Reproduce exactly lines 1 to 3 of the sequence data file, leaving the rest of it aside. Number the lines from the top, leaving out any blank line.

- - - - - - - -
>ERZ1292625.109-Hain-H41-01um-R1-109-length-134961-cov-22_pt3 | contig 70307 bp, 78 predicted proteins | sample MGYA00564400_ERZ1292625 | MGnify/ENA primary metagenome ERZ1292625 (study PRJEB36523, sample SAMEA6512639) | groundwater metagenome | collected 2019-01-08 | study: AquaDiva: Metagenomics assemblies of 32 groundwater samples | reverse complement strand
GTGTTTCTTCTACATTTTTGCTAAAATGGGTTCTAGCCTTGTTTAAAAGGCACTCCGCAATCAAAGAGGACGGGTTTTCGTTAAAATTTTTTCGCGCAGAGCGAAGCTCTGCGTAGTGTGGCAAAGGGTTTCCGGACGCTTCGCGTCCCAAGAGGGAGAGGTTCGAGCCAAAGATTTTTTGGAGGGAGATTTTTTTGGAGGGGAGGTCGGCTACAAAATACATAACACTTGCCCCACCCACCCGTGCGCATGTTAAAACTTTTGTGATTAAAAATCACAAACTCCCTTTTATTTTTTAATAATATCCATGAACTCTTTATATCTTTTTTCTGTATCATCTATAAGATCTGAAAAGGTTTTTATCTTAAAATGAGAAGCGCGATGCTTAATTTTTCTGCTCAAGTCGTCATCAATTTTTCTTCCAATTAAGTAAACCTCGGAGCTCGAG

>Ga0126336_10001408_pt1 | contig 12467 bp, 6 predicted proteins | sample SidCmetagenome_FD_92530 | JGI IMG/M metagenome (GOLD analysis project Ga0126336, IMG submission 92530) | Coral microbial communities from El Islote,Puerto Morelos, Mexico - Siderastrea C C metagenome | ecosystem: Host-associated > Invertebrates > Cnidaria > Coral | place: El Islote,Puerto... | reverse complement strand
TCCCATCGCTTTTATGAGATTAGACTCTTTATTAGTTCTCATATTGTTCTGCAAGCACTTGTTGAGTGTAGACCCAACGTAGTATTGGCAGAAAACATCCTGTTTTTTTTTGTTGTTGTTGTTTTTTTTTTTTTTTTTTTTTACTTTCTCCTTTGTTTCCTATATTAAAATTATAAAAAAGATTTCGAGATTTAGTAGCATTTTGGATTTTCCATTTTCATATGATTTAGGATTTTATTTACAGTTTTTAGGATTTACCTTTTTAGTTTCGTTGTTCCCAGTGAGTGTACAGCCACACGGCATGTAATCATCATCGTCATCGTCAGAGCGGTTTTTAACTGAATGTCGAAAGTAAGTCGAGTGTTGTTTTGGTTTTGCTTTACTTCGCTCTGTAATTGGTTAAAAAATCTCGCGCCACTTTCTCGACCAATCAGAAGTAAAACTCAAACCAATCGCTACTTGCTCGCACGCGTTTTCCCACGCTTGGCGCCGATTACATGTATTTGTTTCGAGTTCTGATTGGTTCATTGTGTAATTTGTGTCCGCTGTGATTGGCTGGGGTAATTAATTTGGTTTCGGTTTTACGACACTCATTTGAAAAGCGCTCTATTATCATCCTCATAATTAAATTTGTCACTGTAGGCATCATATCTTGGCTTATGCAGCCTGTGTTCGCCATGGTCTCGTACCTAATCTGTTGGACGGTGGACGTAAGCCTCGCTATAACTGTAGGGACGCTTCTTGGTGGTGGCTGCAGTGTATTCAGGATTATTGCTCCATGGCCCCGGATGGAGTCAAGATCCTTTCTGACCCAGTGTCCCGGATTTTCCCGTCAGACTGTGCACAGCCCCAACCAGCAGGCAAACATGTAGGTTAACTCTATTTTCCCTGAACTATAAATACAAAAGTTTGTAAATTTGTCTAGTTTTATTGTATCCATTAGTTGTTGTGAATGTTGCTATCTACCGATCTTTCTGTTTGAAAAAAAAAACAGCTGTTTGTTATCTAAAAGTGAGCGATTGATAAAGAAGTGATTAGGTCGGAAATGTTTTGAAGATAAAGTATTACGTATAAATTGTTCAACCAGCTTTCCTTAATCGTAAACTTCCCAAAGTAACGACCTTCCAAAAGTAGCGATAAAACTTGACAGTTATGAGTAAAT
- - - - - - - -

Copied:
>ERZ1292625.109-Hain-H41-01um-R1-109-length-134961-cov-22_pt3 | contig 70307 bp, 78 predicted proteins | sample MGYA00564400_ERZ1292625 | MGnify/ENA primary metagenome ERZ1292625 (study PRJEB36523, sample SAMEA6512639) | groundwater metagenome | collected 2019-01-08 | study: AquaDiva: Metagenomics assemblies of 32 groundwater samples | reverse complement strand
GTGTTTCTTCTACATTTTTGCTAAAATGGGTTCTAGCCTTGTTTAAAAGGCACTCCGCAATCAAAGAGGACGGGTTTTCGTTAAAATTTTTTCGCGCAGAGCGAAGCTCTGCGTAGTGTGGCAAAGGGTTTCCGGACGCTTCGCGTCCCAAGAGGGAGAGGTTCGAGCCAAAGATTTTTTGGAGGGAGATTTTTTTGGAGGGGAGGTCGGCTACAAAATACATAACACTTGCCCCACCCACCCGTGCGCATGTTAAAACTTTTGTGATTAAAAATCACAAACTCCCTTTTATTTTTTAATAATATCCATGAACTCTTTATATCTTTTTTCTGTATCATCTATAAGATCTGAAAAGGTTTTTATCTTAAAATGAGAAGCGCGATGCTTAATTTTTCTGCTCAAGTCGTCATCAATTTTTCTTCCAATTAAGTAAACCTCGGAGCTCGAG

>Ga0126336_10001408_pt1 | contig 12467 bp, 6 predicted proteins | sample SidCmetagenome_FD_92530 | JGI IMG/M metagenome (GOLD analysis project Ga0126336, IMG submission 92530) | Coral microbial communities from El Islote,Puerto Morelos, Mexico - Siderastrea C C metagenome | ecosystem: Host-associated > Invertebrates > Cnidaria > Coral | place: El Islote,Puerto... | reverse complement strand